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Research Synthesis on Assistive Technology use by People with Learning Disabilities and Difficulties

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dc.contributor.author Roberts, Kelly Drew
dc.contributor.author Stodden, Robert A.
dc.date.accessioned 2018-08-08T22:57:06Z
dc.date.available 2018-08-08T22:57:06Z
dc.date.issued 2004
dc.identifier.citation Roberts, K. D. & Stodden, Robert A. (2004). Research Synthesis on Assistive Technology use by People with Learning Disabilities and Difficulties. Review of Disability Studies: An International Journal, 2(2).
dc.identifier.issn 1552-9215
dc.identifier.uri http://hdl.handle.net/10125/58173
dc.description.abstract In this article, we provide a synthesis of the literature available on the use of assistive technology (AT) by elementary through postsecondary education students with learning disabilities and/or difficulties. The synthesis addresses the following questions: 1. What types of AT are being used in educational and workplace settings? 2. What are the outcomes for students with learning disabilities and difficulties who use AT? 3. What types of AT, as used by students with learning disabilities and difficulties, necessitate additional research, and 4. Does the use of AT improve performance and retention rates? Answers to these questions are based upon analysis of seven articles found through an extensive literature search based upon the following criteria: (a) Empirical studies on AT; (b) Studies published in refereed journals; (c) Study participants attending elementary through postsecondary educational institutions; (d) Non-mainstreamed technologies (i.e. technology not used regularly by people without disabilities such as spell checkers, grammar checkers, word processing software, educational software); (e) Technology that is used to compensate for learning difficulties and not used to remediate, and (f) Study participants identified as having a learning disability or learning difficulty. Overall, the use of AT as a compensatory strategy by students with learning disabilities and/or difficulties was shown to be effective.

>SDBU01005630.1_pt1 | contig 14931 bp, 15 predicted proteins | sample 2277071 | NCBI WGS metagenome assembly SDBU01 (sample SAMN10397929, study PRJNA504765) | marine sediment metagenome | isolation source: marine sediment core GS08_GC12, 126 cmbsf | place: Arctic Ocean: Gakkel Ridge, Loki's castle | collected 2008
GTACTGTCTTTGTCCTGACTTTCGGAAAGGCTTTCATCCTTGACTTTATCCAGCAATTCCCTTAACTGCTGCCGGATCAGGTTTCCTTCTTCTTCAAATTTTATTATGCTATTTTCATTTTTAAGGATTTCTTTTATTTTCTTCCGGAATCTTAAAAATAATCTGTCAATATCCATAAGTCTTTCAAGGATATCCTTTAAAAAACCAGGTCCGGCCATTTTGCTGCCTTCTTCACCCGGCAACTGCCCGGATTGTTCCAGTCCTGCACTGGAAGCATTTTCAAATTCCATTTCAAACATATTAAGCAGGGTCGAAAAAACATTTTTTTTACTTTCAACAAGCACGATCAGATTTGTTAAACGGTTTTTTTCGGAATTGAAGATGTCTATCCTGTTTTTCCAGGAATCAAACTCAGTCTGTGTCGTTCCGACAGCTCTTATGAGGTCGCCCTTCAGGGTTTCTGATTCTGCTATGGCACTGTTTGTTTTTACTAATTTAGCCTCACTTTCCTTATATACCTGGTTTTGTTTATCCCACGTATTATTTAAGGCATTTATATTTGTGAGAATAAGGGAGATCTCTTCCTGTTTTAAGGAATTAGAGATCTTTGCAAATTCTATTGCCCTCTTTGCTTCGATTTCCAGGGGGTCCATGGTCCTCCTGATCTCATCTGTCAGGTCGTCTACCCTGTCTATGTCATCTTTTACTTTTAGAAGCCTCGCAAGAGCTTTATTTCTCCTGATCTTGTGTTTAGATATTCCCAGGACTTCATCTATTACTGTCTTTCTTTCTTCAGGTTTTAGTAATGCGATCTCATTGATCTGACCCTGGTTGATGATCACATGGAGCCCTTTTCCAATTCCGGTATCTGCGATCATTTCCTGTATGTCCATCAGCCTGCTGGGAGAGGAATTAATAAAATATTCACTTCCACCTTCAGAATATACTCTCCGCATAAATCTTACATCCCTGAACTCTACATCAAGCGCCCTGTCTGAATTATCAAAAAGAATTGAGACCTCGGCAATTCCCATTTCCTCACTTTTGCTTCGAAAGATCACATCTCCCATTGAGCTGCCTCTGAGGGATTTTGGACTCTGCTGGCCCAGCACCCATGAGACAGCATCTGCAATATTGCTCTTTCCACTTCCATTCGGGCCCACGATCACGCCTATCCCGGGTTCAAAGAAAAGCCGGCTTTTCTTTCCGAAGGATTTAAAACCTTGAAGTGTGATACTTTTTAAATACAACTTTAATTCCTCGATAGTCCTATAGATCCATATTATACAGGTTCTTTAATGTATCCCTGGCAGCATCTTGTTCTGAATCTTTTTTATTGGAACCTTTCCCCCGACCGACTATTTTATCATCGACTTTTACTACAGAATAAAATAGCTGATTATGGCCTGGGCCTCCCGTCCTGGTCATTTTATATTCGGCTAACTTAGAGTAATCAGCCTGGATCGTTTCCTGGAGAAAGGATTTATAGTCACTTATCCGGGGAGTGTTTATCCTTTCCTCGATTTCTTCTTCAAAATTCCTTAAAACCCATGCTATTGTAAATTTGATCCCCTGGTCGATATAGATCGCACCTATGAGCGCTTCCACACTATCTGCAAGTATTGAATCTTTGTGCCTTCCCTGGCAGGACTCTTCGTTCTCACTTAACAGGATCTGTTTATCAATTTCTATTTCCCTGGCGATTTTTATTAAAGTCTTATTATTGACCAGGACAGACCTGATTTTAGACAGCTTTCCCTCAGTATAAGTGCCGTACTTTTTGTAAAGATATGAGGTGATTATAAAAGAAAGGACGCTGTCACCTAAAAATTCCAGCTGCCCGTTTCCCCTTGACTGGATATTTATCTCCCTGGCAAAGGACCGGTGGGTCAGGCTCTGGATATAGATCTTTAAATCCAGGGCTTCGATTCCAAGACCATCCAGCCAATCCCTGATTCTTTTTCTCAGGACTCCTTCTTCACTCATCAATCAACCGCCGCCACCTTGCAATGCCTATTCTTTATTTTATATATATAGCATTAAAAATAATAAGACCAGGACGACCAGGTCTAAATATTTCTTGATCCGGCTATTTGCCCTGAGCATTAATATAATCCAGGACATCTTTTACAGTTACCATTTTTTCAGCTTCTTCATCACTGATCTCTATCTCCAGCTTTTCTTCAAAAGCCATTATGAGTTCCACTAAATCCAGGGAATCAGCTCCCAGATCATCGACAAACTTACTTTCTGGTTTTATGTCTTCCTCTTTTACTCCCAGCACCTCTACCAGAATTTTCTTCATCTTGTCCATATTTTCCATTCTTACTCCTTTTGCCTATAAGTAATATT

dc.language.iso eng
dc.publisher University of Hawaii at Manoa -- Center on Disability Studies
dc.relation.ispartofseries vol. 1, no. 2
dc.subject assistive technology
dc.subject learning disabilities or difficulties
dc.subject voice recognition software
dc.title Research Synthesis on Assistive Technology use by People with Learning Disabilities and Difficulties
dc.type Forums
dc.type.dcmi Text
Appears in Collections: RDS Volume 1, No. 2


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